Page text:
Next, I planked the bow box with 1/8" X 1/32" strip. My research shows many boats had a vertical board at the very front that ran under the bow box planks. If you look close at the very front, maybe you can see I tried to replicate that. Added the oarlock pads, and the horn cleats on the rails. 

 

whaleboat4.thumb.jpg.dd969d2a518ef3d1628a409e0d7f5100.jpg

That's where I'm at now. Again, the question arises, how much is too much detail on these little boats? 

I think I'll add the pads under the thwart stringers that held the oars upright when under sail, or running with a whale, the foot brace up near the cuddy board, and of course the cuddy board details---Loggerhead, lion's tongue, cleat, steering oar brace, and lifting eyes. I think that will be a sufficient amount of detail.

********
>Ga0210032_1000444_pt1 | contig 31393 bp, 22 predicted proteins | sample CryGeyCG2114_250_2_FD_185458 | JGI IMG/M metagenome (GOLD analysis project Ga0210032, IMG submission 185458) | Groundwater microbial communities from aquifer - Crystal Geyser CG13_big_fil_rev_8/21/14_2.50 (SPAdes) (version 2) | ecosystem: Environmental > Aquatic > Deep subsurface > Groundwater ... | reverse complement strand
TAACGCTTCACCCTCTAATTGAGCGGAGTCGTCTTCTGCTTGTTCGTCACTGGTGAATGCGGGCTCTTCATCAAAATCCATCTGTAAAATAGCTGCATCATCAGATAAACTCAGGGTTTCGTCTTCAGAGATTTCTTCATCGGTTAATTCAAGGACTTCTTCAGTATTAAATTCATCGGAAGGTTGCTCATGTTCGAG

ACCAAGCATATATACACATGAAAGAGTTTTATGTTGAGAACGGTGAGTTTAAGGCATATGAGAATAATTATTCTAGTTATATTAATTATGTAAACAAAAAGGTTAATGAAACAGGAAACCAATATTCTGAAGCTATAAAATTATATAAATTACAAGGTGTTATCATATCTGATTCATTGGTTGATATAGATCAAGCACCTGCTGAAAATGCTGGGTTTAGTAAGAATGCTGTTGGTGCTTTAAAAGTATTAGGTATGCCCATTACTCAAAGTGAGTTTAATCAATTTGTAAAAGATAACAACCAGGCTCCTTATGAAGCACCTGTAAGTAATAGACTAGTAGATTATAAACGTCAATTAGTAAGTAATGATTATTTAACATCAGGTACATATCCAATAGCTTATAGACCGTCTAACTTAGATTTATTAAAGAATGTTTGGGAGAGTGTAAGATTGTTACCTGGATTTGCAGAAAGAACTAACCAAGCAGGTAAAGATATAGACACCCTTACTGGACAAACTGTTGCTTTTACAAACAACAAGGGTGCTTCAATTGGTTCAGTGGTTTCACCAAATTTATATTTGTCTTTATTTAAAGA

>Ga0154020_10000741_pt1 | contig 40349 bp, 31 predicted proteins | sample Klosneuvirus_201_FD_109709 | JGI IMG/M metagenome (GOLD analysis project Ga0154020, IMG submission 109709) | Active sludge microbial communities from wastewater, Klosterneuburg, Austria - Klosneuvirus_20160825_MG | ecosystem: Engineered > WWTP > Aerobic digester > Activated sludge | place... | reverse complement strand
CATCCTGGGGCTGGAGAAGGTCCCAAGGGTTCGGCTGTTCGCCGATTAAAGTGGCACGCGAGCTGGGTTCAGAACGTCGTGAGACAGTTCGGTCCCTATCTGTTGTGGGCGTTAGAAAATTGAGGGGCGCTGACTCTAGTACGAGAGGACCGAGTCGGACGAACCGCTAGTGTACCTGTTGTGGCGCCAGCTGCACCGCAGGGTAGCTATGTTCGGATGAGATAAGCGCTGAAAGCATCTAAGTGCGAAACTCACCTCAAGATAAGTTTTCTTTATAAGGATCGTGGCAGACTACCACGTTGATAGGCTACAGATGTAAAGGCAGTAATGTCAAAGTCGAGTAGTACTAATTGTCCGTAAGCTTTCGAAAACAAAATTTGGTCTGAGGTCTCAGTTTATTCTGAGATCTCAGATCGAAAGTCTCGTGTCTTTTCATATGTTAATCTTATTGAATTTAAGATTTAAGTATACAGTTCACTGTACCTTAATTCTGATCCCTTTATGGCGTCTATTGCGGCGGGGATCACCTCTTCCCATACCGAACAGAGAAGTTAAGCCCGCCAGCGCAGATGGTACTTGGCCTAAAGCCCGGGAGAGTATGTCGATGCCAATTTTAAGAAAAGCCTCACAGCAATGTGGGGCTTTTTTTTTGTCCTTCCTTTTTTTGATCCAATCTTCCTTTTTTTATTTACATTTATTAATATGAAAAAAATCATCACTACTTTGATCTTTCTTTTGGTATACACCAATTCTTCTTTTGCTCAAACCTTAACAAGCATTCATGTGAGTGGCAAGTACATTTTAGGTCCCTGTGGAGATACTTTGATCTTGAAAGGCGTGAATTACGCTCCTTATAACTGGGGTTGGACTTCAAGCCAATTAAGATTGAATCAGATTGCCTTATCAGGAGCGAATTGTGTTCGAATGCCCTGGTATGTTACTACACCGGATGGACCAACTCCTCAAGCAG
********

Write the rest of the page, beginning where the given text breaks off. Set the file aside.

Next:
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Rich

 

good to see you making progress.  The dories look great.   I have been hit by a great opportunity to get back into schooners, so my kate cory will be on hold for a few months...… I'll post about it later this week.   It's a   funny thing however, I immediately have to build three dories for the Bowdoin …...oh well .    

 

I believe a guide to measuring an amount of added detail is the comfort of getting ones thumbs stuck trying to get that next little part attached.    If they , the thumbs that is,  can get in and out, it's fun to keep going.   example...I love your cleats.  

 

cheers 

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1 hour ago, Kurt Johnson said: